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Differential ranking of causes of fatal versus non-fatal injuries among US children
  1. M F Ballesteros1,
  2. R A Schieber2,
  3. J Gilchrist2,
  4. P Holmgreen3,
  5. J L Annest3
  1. 1Epidemic Intelligence Service, Division of Applied Public Health Training, Epidemiology Program Office and Division of Unintentional Injury Prevention, National Center for Injury Prevention and Control, Centers for Disease Control and Prevention, Atlanta, Georgia
  2. 2Division of Unintentional Injury Prevention, National Center for Injury Prevention and Control, Centers for Disease Control and Prevention, Atlanta, Georgia
  3. 3Office of Statistics and Programming, National Center for Injury Prevention and Control, Centers for Disease Control and Prevention, Atlanta, Georgia
  1. Correspondence to:
 Dr Michael F Ballesteros, Division of Unintentional Injury Prevention, National Center for Injury Prevention and Control, Centers for Disease Control and Prevention, 4770 Buford Highway, NE, Mailstop K-63, Atlanta, GA 30341, USA;
 mballesteros{at}cdc.gov

Abstract

Objective: Leading causes of fatal and non-fatal injury among US children aged <15 years were compared.

Method: A descriptive study was conducted using nationally representative data on injury related deaths (National Vital Statistics System) and on non-fatal injury related emergency department visits (IEDV; National Electronic Injury Surveillance System-All Injury Program). Data were accessed using a publicly available web based system.

Results: Annually, an estimated 7 100 000 pediatric IEDV and 7400 injury deaths occurred. The overall non-fatal to fatal ratio (NF:F) was 966 IEDV:1 death. Among deaths, the leading causes were motor vehicle traffic occupants (n = 1700; NF:F = 150:1), suffocations (n = 1037; NF:F = 14:1), and drownings (n = 971, NF:F = 6:1). Among non-fatal injuries, falls (estimated 2 400 000) and struck by/against (estimated 1 800 000) were the most common causes, but substantially less lethal (NF:F = 19 000:1 and 15 000:1, respectively).

Conclusions: The leading causes of pediatric fatal and non-fatal injuries differed substantially. This study indicates the need for consideration of common causes of non-fatal injury, especially falls.

  • morbidity
  • mortality
  • surveillance
  • CDC, Centers for Disease Control and Prevention
  • GES, National Automotive Sampling System General Estimates System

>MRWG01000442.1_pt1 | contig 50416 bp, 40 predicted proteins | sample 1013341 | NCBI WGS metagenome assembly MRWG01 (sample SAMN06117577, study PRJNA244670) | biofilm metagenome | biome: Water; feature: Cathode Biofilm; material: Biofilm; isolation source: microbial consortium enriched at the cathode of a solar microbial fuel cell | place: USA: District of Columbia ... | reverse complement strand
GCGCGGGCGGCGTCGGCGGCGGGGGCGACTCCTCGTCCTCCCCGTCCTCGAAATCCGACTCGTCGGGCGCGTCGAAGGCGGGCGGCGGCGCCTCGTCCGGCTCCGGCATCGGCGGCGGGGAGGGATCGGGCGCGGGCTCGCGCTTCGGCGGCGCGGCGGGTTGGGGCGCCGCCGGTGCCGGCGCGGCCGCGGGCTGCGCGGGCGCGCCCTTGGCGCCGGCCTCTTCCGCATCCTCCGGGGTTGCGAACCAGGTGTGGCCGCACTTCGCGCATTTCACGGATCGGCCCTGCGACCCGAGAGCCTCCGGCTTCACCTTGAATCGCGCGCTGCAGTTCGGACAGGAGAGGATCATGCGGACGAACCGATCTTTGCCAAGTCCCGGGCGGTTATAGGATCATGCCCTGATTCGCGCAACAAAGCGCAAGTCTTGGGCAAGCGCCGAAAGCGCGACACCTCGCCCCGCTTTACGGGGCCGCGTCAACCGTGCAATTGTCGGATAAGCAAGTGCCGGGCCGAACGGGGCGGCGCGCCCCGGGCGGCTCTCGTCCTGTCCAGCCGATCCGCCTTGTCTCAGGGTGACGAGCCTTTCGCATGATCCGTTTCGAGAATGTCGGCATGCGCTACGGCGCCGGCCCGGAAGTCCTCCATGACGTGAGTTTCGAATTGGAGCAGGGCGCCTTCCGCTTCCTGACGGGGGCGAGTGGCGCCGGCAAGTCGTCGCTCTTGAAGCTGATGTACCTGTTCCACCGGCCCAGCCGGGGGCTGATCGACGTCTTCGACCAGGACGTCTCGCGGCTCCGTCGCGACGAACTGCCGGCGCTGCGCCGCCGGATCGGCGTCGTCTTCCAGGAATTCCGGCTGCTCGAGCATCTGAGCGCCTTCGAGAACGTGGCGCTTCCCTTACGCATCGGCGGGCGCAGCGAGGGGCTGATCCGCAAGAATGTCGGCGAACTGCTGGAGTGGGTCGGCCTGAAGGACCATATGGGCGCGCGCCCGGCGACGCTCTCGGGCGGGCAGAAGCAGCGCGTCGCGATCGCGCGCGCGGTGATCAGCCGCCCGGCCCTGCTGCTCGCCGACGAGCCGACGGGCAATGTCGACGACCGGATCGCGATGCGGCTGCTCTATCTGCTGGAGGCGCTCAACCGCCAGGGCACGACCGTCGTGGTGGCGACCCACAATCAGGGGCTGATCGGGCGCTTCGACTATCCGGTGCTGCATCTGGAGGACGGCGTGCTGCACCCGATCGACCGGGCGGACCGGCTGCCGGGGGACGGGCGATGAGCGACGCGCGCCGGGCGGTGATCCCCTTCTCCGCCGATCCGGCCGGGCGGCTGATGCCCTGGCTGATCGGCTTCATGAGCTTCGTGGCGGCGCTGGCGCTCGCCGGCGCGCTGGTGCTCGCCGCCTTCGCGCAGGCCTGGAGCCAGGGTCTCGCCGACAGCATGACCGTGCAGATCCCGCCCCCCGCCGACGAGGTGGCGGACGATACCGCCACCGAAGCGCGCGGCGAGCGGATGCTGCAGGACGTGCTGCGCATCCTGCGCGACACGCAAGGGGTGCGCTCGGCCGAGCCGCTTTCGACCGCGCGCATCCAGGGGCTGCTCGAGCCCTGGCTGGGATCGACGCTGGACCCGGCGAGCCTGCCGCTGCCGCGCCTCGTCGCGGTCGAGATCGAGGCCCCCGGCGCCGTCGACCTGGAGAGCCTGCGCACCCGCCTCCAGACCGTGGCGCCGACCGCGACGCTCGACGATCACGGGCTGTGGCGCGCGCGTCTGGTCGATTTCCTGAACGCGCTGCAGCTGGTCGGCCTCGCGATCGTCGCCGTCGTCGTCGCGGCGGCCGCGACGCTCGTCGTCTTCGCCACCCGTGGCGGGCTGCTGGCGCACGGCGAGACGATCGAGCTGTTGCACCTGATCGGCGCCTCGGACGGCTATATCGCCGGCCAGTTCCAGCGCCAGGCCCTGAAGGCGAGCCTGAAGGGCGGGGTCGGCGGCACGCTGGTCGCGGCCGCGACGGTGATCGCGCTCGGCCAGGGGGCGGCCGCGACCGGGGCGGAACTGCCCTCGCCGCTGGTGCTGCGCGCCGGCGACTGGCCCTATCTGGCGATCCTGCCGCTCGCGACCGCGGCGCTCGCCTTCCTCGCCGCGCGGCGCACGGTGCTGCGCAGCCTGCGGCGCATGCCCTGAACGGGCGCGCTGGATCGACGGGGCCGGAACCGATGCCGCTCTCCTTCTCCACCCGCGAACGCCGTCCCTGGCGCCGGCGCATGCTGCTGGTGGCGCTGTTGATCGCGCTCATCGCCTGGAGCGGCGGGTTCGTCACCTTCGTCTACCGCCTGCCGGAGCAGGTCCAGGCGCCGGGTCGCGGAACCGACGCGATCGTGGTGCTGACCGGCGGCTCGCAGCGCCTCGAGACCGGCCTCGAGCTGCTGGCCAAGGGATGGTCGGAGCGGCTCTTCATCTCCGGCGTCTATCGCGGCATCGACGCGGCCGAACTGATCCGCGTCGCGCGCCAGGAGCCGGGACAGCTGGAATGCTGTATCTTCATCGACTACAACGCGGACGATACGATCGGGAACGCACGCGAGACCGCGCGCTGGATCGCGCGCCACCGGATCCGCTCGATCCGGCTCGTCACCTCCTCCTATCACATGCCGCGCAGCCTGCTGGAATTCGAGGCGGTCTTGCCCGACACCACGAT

• ICD, International Classification of Diseases
  • IEDV, injury related emergency department visits
  • NEISS-AIP, National Electronic Injury Surveillance System-All Injury Program
  • NF:F, non-fatal to fatal ratio
  • NHAMCS, National Hospital Ambulatory Medical Care Survey
  • WISQARS, Web based Injury Statistics and Query System
  • morbidity
  • mortality
  • surveillance
  • CDC, Centers for Disease Control and Prevention
  • GES, National Automotive Sampling System General Estimates System
  • ICD, International Classification of Diseases
  • IEDV, injury related emergency department visits
  • NEISS-AIP, National Electronic Injury Surveillance System-All Injury Program
  • NF:F, non-fatal to fatal ratio
  • NHAMCS, National Hospital Ambulatory Medical Care Survey
  • WISQARS, Web based Injury Statistics and Query System

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The high number of deaths from injury among US children has been a major factor in prioritizing injury as a public health problem. While injuries are the leading cause of death among US children between 1 and 14 years of age,1 these deaths only represent a small fraction of those injured.2 Injury accounts for one third of all emergency department visits among children younger than 15 years, making injury the leading cause of emergency department visits in this age group.3 The distribution by cause of non-fatal injuries has not received the same consideration as that of fatalities when setting public health priorities for research and programs. Currently available fatal and non-fatal injury data from nationally representative surveillance systems can now enhance our ability to consider both. This study compared the leading causes of fatal and non-fatal injury among children in the US.

METHODS

Data were obtained from the Web based Injury Statistics and Query System (WISQARS), a Centers for Disease Control and Prevention (CDC) web based interactive platform recently enhanced to include non-fatal injuries (http://www.cdc.gov/ncipc/wisqars). WISQARS allows for querying by age, race/ethnicity, sex, state (fatal data only), year, injury cause, injury intent, and disposition at emergency department discharge (non-fatal data only). National mortality data from 1999 (the latest reporting year available) were based on the National Vital Statistics System of the National Center for Health Statistics, CDC.4 Annual non-fatal national estimates of hospital emergency department visits were based on the National Electronic Injury Surveillance System-All Injury Program (NEISS-AIP), which is a probability sample representative of US emergency departments for the first 12 months of available data, July 2000 through June 2001.5–8 NEISS-AIP is a collaborative effort between the National Center for Injury Prevention and Control, CDC and the US Consumer Product Safety Commission.